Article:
Theatre review: The Wolf of Wall Street

This show gives immersive theatre a bad name, says John Nathan


Want to meet Jordan Belfort, aka the Wolf of Wall Street? Would you like to rub shoulders with some of the most venal, greedy and amoral characters ever to grace the silver screen? Does the idea appeal to you of immersing yourself in the decadence and hedonism of a man whose idea of fun was inhaling enough drugs to, as he put it, get the whole of Guatemala high? Well you can.

Immersive theatre specialist Andrew Wright has taken over a row of connected town houses in the City of London and in the four floors and, in 25 rooms of the buildings, installed the work and home life of the notorious trader, and the people who populated it.

This show — which follows Wright’s immersive version of The Great Gatsby, located somewhere south of Oxford Street and still running — is based, we are told, more on Belfort’s memoir than the 2013 Scorsese movie that made it famous.

But there is much here that fans of the film will recognise. On the top floor Belfort (Oliver Tilney) and his trophy wife Nadine ( Rhiannon Harper-Rafferty) cavort on their double bed while being showered in banknotes, part of the 22 million dollar ill-gotten gains of an illegal floatation. In the basement, there is Belfort’s right-hand-man Danny Porush (played by Jonah Hill in the movie) urinating into a waste paper bin full of legal papers as the law threatens to bust their operation.. And in between these floors you can witness the FBI investigation closing the net as US Attorney Joel Cohen (Sam Donnelly) grills Belfort’s accomplices.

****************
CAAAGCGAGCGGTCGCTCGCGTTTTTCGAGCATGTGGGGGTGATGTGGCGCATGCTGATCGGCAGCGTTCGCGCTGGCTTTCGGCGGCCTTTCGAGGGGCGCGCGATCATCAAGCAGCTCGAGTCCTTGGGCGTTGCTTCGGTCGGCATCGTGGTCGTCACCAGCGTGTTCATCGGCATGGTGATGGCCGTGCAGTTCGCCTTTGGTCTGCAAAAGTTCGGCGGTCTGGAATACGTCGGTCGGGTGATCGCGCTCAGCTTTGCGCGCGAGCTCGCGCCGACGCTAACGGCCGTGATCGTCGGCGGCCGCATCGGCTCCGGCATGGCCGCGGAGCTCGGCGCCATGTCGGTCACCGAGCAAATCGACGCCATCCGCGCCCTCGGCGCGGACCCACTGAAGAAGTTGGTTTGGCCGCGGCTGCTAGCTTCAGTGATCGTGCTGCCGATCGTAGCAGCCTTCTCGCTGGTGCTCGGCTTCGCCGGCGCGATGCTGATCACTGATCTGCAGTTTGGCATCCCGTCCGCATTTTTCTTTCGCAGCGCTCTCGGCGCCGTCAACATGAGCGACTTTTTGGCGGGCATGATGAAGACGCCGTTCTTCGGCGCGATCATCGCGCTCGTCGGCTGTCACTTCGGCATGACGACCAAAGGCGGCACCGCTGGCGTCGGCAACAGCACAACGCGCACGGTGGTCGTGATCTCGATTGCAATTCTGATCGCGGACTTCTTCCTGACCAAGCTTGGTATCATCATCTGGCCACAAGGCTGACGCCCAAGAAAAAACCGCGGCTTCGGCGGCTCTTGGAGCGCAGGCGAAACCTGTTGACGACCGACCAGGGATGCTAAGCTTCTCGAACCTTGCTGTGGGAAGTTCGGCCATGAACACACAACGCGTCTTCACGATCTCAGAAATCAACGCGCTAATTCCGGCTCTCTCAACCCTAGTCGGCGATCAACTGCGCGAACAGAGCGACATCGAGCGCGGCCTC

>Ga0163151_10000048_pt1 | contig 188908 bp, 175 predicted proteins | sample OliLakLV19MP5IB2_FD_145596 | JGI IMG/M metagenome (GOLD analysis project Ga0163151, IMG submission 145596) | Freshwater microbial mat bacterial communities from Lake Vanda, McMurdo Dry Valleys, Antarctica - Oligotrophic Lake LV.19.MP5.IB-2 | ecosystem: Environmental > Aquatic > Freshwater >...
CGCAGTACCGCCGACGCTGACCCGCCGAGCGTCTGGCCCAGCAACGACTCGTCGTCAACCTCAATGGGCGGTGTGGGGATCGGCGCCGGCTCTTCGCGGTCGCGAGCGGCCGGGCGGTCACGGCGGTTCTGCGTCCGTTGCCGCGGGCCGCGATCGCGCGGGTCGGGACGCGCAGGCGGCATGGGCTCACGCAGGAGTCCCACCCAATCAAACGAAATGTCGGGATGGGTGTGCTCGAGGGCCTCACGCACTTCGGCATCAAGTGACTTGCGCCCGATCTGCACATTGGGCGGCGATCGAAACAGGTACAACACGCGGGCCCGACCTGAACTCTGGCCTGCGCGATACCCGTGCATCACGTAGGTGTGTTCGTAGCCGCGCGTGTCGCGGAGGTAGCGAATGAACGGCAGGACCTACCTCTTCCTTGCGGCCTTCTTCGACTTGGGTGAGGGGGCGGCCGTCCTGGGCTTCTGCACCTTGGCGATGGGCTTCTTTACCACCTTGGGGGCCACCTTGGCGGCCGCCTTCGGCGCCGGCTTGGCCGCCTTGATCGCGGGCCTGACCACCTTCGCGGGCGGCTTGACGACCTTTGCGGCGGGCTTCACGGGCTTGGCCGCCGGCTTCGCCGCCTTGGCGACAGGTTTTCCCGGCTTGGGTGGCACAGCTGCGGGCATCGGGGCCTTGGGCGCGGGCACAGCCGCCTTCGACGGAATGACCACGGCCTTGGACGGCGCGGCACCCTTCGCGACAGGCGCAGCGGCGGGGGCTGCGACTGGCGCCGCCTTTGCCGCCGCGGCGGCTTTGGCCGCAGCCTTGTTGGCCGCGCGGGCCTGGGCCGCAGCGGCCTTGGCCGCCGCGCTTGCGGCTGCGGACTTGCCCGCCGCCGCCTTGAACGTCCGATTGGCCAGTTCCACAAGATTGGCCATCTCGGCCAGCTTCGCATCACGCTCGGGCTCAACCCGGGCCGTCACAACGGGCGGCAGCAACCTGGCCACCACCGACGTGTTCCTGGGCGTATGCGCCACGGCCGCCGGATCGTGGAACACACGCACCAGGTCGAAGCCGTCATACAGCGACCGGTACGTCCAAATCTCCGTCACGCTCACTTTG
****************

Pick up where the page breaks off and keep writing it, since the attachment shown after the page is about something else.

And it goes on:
All this happens with the audience standing in awkwardly close proximity to the action as the cast half ignore and half interact with them. Immersive theatre once felt revolutionary. But you would need to drink much of the content of this show’s well-stocked bars to suppress the artifice generated here.

This is the kind of show that could give immersive theatre a bad name. Wright reckons that audiences are better able to pass judgement n the amorality of Belfort’s destructive and decadent life by being part of it. But on the night I was there, the City workers present seemed to see a kindred spirit in Belfort. To them the show was more like a theme park than a piece of theatre. They are right.

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